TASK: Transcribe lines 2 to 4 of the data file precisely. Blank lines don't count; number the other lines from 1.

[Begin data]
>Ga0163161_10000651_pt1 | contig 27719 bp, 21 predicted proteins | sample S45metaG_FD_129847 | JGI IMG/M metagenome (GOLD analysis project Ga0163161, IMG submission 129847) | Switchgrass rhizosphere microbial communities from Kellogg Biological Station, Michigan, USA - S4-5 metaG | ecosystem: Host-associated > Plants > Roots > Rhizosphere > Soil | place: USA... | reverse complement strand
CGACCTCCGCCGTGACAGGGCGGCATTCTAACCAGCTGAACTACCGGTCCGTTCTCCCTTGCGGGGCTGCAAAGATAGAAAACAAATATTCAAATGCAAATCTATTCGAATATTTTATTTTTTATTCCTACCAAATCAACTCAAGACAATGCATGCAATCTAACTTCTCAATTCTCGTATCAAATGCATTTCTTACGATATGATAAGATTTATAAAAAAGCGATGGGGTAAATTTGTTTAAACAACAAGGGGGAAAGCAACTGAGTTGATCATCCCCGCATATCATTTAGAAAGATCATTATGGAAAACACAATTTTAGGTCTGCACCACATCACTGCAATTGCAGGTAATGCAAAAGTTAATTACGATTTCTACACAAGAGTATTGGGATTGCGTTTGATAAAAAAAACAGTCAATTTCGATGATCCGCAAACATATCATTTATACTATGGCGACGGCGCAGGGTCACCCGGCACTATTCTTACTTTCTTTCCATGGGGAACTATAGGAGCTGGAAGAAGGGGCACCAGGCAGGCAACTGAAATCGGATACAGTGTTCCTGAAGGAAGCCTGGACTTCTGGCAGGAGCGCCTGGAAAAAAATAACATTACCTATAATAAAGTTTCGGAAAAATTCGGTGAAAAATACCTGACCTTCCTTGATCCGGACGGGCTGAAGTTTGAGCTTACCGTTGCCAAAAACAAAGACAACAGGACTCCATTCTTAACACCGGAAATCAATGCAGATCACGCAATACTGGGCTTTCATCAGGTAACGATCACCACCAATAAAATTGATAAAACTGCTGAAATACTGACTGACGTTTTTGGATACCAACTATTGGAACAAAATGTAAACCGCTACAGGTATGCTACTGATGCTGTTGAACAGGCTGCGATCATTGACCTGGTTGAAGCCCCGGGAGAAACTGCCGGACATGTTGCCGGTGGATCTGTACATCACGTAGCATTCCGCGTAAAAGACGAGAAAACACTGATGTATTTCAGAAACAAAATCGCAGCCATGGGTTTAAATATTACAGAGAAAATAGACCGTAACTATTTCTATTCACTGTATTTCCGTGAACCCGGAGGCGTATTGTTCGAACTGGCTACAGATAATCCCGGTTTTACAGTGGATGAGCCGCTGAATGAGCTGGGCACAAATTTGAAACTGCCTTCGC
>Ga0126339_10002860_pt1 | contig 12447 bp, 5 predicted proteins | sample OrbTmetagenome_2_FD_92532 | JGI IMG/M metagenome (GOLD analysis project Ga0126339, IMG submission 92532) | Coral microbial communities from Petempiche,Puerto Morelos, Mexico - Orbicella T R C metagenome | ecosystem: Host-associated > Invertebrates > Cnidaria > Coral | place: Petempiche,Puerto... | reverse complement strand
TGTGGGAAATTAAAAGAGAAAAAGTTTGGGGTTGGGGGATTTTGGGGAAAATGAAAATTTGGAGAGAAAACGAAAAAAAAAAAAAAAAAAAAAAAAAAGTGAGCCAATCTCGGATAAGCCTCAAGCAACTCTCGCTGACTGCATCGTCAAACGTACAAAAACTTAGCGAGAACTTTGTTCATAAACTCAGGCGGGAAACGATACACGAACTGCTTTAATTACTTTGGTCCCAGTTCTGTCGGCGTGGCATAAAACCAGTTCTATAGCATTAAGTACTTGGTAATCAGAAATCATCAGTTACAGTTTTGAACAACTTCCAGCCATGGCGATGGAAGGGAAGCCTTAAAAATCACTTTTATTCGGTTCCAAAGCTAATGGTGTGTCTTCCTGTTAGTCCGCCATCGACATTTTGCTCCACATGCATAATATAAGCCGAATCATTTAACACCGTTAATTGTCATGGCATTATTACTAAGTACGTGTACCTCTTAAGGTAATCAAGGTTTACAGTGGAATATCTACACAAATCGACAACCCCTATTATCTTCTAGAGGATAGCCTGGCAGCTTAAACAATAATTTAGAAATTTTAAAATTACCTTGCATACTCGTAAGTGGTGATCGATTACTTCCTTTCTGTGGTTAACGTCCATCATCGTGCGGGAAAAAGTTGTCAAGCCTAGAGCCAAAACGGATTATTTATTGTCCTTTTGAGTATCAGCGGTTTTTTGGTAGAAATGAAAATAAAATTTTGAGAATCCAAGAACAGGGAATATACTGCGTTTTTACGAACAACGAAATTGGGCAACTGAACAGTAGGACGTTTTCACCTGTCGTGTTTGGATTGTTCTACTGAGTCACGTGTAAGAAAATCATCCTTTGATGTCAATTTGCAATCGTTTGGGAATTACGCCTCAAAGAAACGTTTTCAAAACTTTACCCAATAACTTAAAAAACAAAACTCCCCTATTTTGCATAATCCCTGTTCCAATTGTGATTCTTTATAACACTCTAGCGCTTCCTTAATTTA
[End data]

CGACCTCCGCCGTGACAGGGCGGCATTCTAACCAGCTGAACTACCGGTCCGTTCTCCCTTGCGGGGCTGCAAAGATAGAAAACAAATATTCAAATGCAAATCTATTCGAATATTTTATTTTTTATTCCTACCAAATCAACTCAAGACAATGCATGCAATCTAACTTCTCAATTCTCGTATCAAATGCATTTCTTACGATATGATAAGATTTATAAAAAAGCGATGGGGTAAATTTGTTTAAACAACAAGGGGGAAAGCAACTGAGTTGATCATCCCCGCATATCATTTAGAAAGATCATTATGGAAAACACAATTTTAGGTCTGCACCACATCACTGCAATTGCAGGTAATGCAAAAGTTAATTACGATTTCTACACAAGAGTATTGGGATTGCGTTTGATAAAAAAAACAGTCAATTTCGATGATCCGCAAACATATCATTTATACTATGGCGACGGCGCAGGGTCACCCGGCACTATTCTTACTTTCTTTCCATGGGGAACTATAGGAGCTGGAAGAAGGGGCACCAGGCAGGCAACTGAAATCGGATACAGTGTTCCTGAAGGAAGCCTGGACTTCTGGCAGGAGCGCCTGGAAAAAAATAACATTACCTATAATAAAGTTTCGGAAAAATTCGGTGAAAAATACCTGACCTTCCTTGATCCGGACGGGCTGAAGTTTGAGCTTACCGTTGCCAAAAACAAAGACAACAGGACTCCATTCTTAACACCGGAAATCAATGCAGATCACGCAATACTGGGCTTTCATCAGGTAACGATCACCACCAATAAAATTGATAAAACTGCTGAAATACTGACTGACGTTTTTGGATACCAACTATTGGAACAAAATGTAAACCGCTACAGGTATGCTACTGATGCTGTTGAACAGGCTGCGATCATTGACCTGGTTGAAGCCCCGGGAGAAACTGCCGGACATGTTGCCGGTGGATCTGTACATCACGTAGCATTCCGCGTAAAAGACGAGAAAACACTGATGTATTTCAGAAACAAAATCGCAGCCATGGGTTTAAATATTACAGAGAAAATAGACCGTAACTATTTCTATTCACTGTATTTCCGTGAACCCGGAGGCGTATTGTTCGAACTGGCTACAGATAATCCCGGTTTTACAGTGGATGAGCCGCTGAATGAGCTGGGCACAAATTTGAAACTGCCTTCGC
>Ga0126339_10002860_pt1 | contig 12447 bp, 5 predicted proteins | sample OrbTmetagenome_2_FD_92532 | JGI IMG/M metagenome (GOLD analysis project Ga0126339, IMG submission 92532) | Coral microbial communities from Petempiche,Puerto Morelos, Mexico - Orbicella T R C metagenome | ecosystem: Host-associated > Invertebrates > Cnidaria > Coral | place: Petempiche,Puerto... | reverse complement strand
TGTGGGAAATTAAAAGAGAAAAAGTTTGGGGTTGGGGGATTTTGGGGAAAATGAAAATTTGGAGAGAAAACGAAAAAAAAAAAAAAAAAAAAAAAAAAGTGAGCCAATCTCGGATAAGCCTCAAGCAACTCTCGCTGACTGCATCGTCAAACGTACAAAAACTTAGCGAGAACTTTGTTCATAAACTCAGGCGGGAAACGATACACGAACTGCTTTAATTACTTTGGTCCCAGTTCTGTCGGCGTGGCATAAAACCAGTTCTATAGCATTAAGTACTTGGTAATCAGAAATCATCAGTTACAGTTTTGAACAACTTCCAGCCATGGCGATGGAAGGGAAGCCTTAAAAATCACTTTTATTCGGTTCCAAAGCTAATGGTGTGTCTTCCTGTTAGTCCGCCATCGACATTTTGCTCCACATGCATAATATAAGCCGAATCATTTAACACCGTTAATTGTCATGGCATTATTACTAAGTACGTGTACCTCTTAAGGTAATCAAGGTTTACAGTGGAATATCTACACAAATCGACAACCCCTATTATCTTCTAGAGGATAGCCTGGCAGCTTAAACAATAATTTAGAAATTTTAAAATTACCTTGCATACTCGTAAGTGGTGATCGATTACTTCCTTTCTGTGGTTAACGTCCATCATCGTGCGGGAAAAAGTTGTCAAGCCTAGAGCCAAAACGGATTATTTATTGTCCTTTTGAGTATCAGCGGTTTTTTGGTAGAAATGAAAATAAAATTTTGAGAATCCAAGAACAGGGAATATACTGCGTTTTTACGAACAACGAAATTGGGCAACTGAACAGTAGGACGTTTTCACCTGTCGTGTTTGGATTGTTCTACTGAGTCACGTGTAAGAAAATCATCCTTTGATGTCAATTTGCAATCGTTTGGGAATTACGCCTCAAAGAAACGTTTTCAAAACTTTACCCAATAACTTAAAAAACAAAACTCCCCTATTTTGCATAATCCCTGTTCCAATTGTGATTCTTTATAACACTCTAGCGCTTCCTTAATTTA